The objectives to facilitate a spread of ownership is not a novel objective of the post-Apartheid government and a number of pieces of legislation and policies have been introduced in order to facilitate the entry of small previously disadvantaged players into the market through agencies generally better equipped to deal with this. These policies, in general, have arguably not led to the government’s envisaged benefits. There may be a number of reasons for this, but the new Amendments do not seek to address the previous failures or identify why various other initiatives and pieces of legislation such as the Black Economic Empowerment (BEE) legislation has not worked (to the extent envisaged by Government). Furthermore, the Tribunal summed up this potential conflict neatly in the following extract in the Distillers case:

Thus the public interest asserted pulls us in opposing directions. Where there are other appropriate legislative instruments to redress the public interest, we must be cognisant of them in determining what is left for us to do before we can consider whether the residual public interest, that is that part of the public interest not susceptible to or better able to be dealt with under another law, is substantial.”

Perhaps directing the substantial amount of tax payers’ money away from a certain dominant state-owned Airline – which has been plagued with maladministration – and rather use those funds to invest in small businesses will be a better solution to grow the economy and spread ownership to previously disadvantaged groups than potentially prejudicing dominant firms which are in fact efficient.

Furthermore, ordering divestitures requires that there be a suitable third party who could effectively take up the divested business and impose a competitive constraint on the dominant entity. It seems inevitable that based on the proposed Amendments the competition authorities will be placed in the invidious position of considering a divestiture to an entity which may not yet have proven any successful track record. The Amendments do not provide guidance for this and although the competition authorities have the necessary skills and resources to assess whether conduct has an anti-competitive effect on the market, it is less clear whether the authorities have the necessary skills to properly identify a suitable third party acquirer of a divested business.

In addition and importantly, promoting competition within the market achieves public interest objectives. Likewise, anything which undermines competition in the market will have a negative impact on the public interest considerations.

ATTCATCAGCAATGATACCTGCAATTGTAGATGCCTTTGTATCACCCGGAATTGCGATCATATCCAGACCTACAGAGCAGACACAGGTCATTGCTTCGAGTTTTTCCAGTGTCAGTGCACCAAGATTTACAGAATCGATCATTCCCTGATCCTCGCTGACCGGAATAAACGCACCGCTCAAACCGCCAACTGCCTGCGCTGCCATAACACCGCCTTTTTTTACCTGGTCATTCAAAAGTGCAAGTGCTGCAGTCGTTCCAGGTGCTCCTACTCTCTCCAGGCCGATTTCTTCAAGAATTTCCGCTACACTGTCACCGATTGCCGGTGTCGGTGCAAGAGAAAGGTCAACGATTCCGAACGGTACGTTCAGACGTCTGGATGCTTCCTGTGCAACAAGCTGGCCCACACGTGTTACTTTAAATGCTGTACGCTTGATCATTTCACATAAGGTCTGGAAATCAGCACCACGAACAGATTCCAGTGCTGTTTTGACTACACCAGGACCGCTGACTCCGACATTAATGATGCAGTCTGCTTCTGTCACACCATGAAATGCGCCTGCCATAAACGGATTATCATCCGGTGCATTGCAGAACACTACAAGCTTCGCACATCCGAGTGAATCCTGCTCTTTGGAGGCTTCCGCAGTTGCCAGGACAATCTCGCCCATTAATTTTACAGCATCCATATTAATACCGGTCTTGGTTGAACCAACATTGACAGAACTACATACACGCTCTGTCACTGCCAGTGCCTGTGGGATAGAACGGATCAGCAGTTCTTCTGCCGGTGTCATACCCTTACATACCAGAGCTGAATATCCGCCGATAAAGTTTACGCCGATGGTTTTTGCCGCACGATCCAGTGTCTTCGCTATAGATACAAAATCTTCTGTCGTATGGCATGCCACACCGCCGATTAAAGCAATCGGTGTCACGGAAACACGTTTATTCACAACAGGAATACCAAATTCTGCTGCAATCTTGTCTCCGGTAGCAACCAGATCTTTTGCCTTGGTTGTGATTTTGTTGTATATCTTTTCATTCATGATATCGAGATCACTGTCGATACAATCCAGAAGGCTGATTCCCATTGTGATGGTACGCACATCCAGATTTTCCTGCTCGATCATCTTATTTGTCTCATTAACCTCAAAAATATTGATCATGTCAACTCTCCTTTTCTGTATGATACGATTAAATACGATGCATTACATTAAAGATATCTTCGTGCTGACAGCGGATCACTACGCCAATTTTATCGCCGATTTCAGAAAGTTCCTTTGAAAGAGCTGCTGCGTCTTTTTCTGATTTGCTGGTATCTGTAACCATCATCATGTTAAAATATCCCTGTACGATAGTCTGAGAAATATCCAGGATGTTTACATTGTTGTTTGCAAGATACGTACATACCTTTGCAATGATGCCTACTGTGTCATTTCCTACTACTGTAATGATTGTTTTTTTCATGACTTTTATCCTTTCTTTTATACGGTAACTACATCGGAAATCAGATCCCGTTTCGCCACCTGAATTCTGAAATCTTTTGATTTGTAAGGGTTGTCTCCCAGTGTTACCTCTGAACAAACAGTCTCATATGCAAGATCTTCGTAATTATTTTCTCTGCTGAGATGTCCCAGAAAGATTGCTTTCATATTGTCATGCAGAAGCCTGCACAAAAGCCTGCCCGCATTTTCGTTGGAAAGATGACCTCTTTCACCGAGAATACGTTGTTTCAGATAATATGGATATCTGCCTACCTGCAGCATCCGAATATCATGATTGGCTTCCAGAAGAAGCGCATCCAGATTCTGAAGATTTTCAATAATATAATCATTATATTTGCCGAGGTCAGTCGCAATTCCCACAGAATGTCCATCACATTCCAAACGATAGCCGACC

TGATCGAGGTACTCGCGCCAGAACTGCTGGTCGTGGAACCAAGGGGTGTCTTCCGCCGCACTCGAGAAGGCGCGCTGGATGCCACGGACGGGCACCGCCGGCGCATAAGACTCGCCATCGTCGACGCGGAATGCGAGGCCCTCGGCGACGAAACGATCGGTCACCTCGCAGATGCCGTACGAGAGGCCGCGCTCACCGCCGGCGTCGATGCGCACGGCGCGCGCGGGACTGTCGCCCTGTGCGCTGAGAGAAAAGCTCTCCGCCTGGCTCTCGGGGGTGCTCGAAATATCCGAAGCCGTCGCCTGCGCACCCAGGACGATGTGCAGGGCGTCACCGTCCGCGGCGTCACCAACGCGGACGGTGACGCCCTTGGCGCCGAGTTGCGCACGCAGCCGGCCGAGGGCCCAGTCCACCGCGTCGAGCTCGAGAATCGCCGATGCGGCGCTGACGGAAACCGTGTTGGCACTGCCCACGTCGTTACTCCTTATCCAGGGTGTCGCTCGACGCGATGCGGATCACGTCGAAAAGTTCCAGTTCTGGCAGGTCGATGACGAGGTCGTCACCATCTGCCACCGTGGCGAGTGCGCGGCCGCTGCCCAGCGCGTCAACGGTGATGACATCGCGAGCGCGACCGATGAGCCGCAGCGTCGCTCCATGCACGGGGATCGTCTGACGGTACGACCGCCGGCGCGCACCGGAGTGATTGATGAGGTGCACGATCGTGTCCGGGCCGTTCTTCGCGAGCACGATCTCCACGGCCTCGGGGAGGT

John Oxenham

John Oxenham

As John Oxenham and Patrick Smith have argued elsewhere, “competition drives a more efficient allocation of resources, resulting in lower prices and better quality products for customers. Lower prices typically result in an expansion of output. Output expansion, combined with the effect of lower prices in respect of one good or service frees up resources to be spent in other areas of the economy. The result is likely to be higher output and, most importantly for emerging economies, employment”.

While it is true that ordinarily, a decrease in concentration and market power should result in an increase in employment we have not seen a comprehensive assessment of the negative costs associated with pursuing public interest objectives. Any weakening of a pure competition test must imply some costs in terms of lost efficiency, or less competitive outcome, which is justified based on a party’s perspective of a particular public interest factor. That loss in efficiency and less competitive outcome is very likely to have negative consequences for consumers, growth, and employment. Accordingly, the pursuit of “public-interest factors” might have some component of a loss to the public interest itself. We have not seen that loss in efficiency (and resultant harm to the public interest, as comprehensively understood) meaningfully acknowledged in the proposed Amendments.

A further risk to the broad and open ended role which public interest considerations are likely to play in competition law matters should the Amendments be passed is a significant risk of interventionism by third parties (in particular, competitors, Trade Unions and Government) who may look to utilise the Act to simply to harass competitors rather than pursue legitimate pro-competition objectives. The competition authorities will need to be extra mindful of the delays, costs and uncertainty which opportunistic intervention may lead to.